11, March 2013
In recent years, cochlear implants have become more common for infants and toddlers who are experiencing moderate to severe hearing loss. As a company that manufactures the cochlear battery, we have successfully stayed on the forefront of progress regarding this technology. It’s been amazing, and we’re proud to power it.
Cochlear implants are very different from hearing aids. First off, they do not amplify sound. Instead they bypass the damaged anatomy in the ear and directly stimulate the auditory nerve. The results can be phenomenal, but can vary from person to person. Just imagine going from near deaf to hearing in a matter of weeks.
Speech, language, and social skills are deeply interwoven and strongly related to hearing. When a child can hear well, the brain normally develops these skills organically, weaving billions of pieces of auditory input into basic skills we all use. Of course, kids with severe hearing impairment find other routes to develop these skills, but it’s a climb, rather than a cruise, for many of them.
Children as young as 12 months of age can undergo cochlear implant surgery. It generally takes between two and five hours and the benefits of the surgery will begin to arrive four to six weeks later. Though not every child is a candidate. If a child can benefit from a hearing aid, for example, that child is unlikely to qualify for a cochlear implant. Pediatric audiologists conduct the assessments to determine who qualifies. More...
18, February 2013
This year marks the 30th year since a pioneering physician drastically changed the landscape for the hearing impaired. With the birth of the cochlear implant, thousands of people have rediscovered the colorful world of sound—a bird singing in the distance, the endearing voice of a grandchild, a companion telling a joke in a busy restaurant. Not surprisingly, the cochlear battery necessary to power this “bionic ear” is a little marvel of its own.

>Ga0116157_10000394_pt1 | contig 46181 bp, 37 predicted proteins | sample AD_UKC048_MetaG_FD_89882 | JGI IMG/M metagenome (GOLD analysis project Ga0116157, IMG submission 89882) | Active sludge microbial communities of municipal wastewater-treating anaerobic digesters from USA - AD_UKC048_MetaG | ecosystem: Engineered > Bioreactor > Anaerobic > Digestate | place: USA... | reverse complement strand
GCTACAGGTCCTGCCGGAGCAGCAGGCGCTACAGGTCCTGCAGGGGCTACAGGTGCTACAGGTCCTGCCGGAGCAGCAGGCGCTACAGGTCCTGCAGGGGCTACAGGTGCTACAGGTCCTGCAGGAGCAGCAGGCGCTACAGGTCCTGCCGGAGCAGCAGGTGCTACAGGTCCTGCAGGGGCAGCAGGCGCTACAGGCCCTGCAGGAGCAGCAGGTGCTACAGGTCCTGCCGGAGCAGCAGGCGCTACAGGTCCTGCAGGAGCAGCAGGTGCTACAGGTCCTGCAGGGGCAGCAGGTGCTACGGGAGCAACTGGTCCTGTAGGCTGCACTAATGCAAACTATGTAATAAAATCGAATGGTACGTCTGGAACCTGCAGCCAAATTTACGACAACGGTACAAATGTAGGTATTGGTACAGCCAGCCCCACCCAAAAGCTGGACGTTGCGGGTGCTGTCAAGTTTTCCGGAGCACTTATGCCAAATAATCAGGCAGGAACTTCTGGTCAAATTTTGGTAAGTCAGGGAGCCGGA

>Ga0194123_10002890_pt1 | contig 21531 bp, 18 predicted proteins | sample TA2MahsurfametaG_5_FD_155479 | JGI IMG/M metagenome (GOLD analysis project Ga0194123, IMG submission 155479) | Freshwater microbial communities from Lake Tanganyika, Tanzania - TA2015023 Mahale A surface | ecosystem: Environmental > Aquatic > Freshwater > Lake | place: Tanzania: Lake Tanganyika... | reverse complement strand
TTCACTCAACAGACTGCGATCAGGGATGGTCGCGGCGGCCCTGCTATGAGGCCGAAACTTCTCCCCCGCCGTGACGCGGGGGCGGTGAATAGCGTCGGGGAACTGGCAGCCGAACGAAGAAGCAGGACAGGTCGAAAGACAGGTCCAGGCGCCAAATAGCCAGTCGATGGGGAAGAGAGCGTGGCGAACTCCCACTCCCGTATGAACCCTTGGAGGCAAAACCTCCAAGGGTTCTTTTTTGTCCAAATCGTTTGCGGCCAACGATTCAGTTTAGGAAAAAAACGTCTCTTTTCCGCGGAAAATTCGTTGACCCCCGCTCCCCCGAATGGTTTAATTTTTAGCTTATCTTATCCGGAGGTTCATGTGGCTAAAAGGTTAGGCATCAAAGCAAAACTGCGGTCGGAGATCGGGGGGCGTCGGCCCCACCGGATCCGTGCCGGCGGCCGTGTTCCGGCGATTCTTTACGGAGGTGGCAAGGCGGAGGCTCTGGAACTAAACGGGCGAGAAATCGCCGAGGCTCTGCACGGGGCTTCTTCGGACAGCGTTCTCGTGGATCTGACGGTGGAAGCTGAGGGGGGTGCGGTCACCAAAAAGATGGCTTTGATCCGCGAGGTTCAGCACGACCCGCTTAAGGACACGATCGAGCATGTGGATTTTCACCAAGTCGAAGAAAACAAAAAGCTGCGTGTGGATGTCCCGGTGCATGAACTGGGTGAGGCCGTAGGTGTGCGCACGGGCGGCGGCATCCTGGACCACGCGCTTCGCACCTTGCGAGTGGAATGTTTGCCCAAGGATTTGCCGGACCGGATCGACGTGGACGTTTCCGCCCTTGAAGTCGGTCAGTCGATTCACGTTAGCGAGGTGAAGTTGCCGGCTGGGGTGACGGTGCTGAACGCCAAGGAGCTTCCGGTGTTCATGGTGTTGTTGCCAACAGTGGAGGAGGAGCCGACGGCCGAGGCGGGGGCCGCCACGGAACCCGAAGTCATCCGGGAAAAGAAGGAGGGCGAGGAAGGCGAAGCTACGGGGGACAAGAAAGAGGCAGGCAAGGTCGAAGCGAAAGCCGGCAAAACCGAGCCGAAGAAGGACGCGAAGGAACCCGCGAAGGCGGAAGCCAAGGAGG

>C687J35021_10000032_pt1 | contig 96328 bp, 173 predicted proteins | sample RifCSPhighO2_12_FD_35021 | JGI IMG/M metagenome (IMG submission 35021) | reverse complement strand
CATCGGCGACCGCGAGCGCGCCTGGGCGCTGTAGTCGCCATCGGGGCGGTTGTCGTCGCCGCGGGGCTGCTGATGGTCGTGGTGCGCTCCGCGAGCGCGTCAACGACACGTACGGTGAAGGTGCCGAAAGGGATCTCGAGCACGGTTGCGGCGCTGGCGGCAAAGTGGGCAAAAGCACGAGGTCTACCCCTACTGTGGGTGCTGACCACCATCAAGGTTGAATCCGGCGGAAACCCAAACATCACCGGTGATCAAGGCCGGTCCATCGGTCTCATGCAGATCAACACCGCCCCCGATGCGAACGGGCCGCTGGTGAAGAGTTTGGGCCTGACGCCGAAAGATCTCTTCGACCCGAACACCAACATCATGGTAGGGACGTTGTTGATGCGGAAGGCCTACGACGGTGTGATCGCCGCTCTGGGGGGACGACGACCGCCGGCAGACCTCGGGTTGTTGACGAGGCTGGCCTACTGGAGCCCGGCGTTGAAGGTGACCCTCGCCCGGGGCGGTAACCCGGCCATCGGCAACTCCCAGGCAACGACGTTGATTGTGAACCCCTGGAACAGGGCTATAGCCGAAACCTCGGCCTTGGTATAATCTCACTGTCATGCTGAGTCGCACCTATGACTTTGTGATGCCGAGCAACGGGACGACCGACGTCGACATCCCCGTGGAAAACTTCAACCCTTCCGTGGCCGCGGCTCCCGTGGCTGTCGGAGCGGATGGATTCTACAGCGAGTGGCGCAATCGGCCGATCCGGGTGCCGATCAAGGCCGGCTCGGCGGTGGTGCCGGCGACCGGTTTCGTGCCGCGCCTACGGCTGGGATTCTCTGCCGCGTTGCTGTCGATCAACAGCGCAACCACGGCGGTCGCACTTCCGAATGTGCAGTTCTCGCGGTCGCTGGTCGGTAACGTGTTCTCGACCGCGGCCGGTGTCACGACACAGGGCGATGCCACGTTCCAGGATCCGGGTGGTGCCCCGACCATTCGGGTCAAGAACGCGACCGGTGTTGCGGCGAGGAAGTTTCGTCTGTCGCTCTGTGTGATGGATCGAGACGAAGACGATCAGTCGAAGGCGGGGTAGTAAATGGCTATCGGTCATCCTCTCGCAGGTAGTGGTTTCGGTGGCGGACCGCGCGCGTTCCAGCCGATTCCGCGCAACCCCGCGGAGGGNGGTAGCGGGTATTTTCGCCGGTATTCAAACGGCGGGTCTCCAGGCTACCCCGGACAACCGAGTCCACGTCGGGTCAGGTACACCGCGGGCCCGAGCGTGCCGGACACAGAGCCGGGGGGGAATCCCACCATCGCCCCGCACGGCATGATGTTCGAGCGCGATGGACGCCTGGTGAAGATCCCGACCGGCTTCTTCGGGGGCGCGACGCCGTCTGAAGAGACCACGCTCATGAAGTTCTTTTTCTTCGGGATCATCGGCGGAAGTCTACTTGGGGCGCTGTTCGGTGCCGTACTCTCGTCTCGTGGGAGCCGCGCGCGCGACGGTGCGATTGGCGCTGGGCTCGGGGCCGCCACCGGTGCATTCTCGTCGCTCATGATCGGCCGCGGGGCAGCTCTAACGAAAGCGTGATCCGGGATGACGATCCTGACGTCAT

Cochlear implants require a lot of energy to do their intricate work of transforming sounds into electrical energy. A hearing aid amplifies sound, but a cochlear implant relays it through wiring to the auditory nerve, a far more involved process. Just think of how many sounds enter the ear on any given day; a nearly constant stream of them. When powered on, the implant is constantly working to relay those sounds through an intricate design that bypasses the damaged portion of the ear’s anatomy. It may look a little like a watch battery, but a cochlear battery is in a whole other league. More...
18, February 2013
Need a new battery for your hearing aid? Wondering about the quality of the mercury-free varieties on the market? Mercury-free batteries possess the same reliable power and performance as their less-green predecessors but with the added value of contributing to a cleaner environment. A “green” hearing aid battery does more than just keep mercury out of landfills. They also help customers comply with newly enacted legislation that has banned mercury-containing button batteries.
What's the Mercury Fuss All About?
Every discarded battery that isn’t mercury-free contributes to an unsafe environment. When a tossed-out battery begins to degrade, the mercury it contains will seep into the ground. That tiny bit of mercury will then combine with mercury seepage from other decomposing batteries. Eventually, the accumulation can creep into our drinking water and contaminate neighboring lakes and streams. Other disturbing results include the death of wildlife and deformities it can create in their offspring. More...